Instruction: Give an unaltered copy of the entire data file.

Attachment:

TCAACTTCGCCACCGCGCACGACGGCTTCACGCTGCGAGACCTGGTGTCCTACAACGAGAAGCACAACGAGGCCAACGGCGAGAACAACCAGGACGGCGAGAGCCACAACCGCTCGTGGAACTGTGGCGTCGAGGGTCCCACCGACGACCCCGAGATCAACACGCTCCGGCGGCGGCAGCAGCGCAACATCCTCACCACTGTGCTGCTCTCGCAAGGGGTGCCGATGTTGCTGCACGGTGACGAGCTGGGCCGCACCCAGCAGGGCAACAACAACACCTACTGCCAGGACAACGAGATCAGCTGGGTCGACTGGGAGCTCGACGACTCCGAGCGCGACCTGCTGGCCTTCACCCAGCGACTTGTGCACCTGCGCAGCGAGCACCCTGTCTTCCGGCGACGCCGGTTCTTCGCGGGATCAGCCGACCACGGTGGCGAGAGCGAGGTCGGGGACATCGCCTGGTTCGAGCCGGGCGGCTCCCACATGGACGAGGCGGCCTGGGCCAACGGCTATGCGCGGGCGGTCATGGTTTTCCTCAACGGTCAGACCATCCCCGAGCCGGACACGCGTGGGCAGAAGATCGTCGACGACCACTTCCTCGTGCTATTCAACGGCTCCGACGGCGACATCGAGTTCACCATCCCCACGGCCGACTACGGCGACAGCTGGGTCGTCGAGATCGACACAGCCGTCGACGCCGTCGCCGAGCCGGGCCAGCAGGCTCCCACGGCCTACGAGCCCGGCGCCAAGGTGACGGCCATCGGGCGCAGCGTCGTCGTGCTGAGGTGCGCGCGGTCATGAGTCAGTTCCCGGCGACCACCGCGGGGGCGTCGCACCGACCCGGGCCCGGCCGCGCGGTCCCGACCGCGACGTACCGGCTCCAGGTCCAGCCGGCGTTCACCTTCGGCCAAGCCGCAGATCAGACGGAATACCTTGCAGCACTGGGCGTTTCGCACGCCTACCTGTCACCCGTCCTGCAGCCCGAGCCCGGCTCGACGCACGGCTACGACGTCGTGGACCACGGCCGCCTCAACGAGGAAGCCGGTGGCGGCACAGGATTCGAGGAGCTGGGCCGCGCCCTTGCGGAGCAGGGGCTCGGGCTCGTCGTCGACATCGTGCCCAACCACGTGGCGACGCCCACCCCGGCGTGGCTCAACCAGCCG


TCAACTTCGCCACCGCGCACGACGGCTTCACGCTGCGAGACCTGGTGTCCTACAACGAGAAGCACAACGAGGCCAACGGCGAGAACAACCAGGACGGCGAGAGCCACAACCGCTCGTGGAACTGTGGCGTCGAGGGTCCCACCGACGACCCCGAGATCAACACGCTCCGGCGGCGGCAGCAGCGCAACATCCTCACCACTGTGCTGCTCTCGCAAGGGGTGCCGATGTTGCTGCACGGTGACGAGCTGGGCCGCACCCAGCAGGGCAACAACAACACCTACTGCCAGGACAACGAGATCAGCTGGGTCGACTGGGAGCTCGACGACTCCGAGCGCGACCTGCTGGCCTTCACCCAGCGACTTGTGCACCTGCGCAGCGAGCACCCTGTCTTCCGGCGACGCCGGTTCTTCGCGGGATCAGCCGACCACGGTGGCGAGAGCGAGGTCGGGGACATCGCCTGGTTCGAGCCGGGCGGCTCCCACATGGACGAGGCGGCCTGGGCCAACGGCTATGCGCGGGCGGTCATGGTTTTCCTCAACGGTCAGACCATCCCCGAGCCGGACACGCGTGGGCAGAAGATCGTCGACGACCACTTCCTCGTGCTATTCAACGGCTCCGACGGCGACATCGAGTTCACCATCCCCACGGCCGACTACGGCGACAGCTGGGTCGTCGAGATCGACACAGCCGTCGACGCCGTCGCCGAGCCGGGCCAGCAGGCTCCCACGGCCTACGAGCCCGGCGCCAAGGTGACGGCCATCGGGCGCAGCGTCGTCGTGCTGAGGTGCGCGCGGTCATGAGTCAGTTCCCGGCGACCACCGCGGGGGCGTCGCACCGACCCGGGCCCGGCCGCGCGGTCCCGACCGCGACGTACCGGCTCCAGGTCCAGCCGGCGTTCACCTTCGGCCAAGCCGCAGATCAGACGGAATACCTTGCAGCACTGGGCGTTTCGCACGCCTACCTGTCACCCGTCCTGCAGCCCGAGCCCGGCTCGACGCACGGCTACGACGTCGTGGACCACGGCCGCCTCAACGAGGAAGCCGGTGGCGGCACAGGATTCGAGGAGCTGGGCCGCGCCCTTGCGGAGCAGGGGCTCGGGCTCGTCGTCGACATCGTGCCCAACCACGTGGCGACGCCCACCCCGGCGTGGCTCAACCAGCCG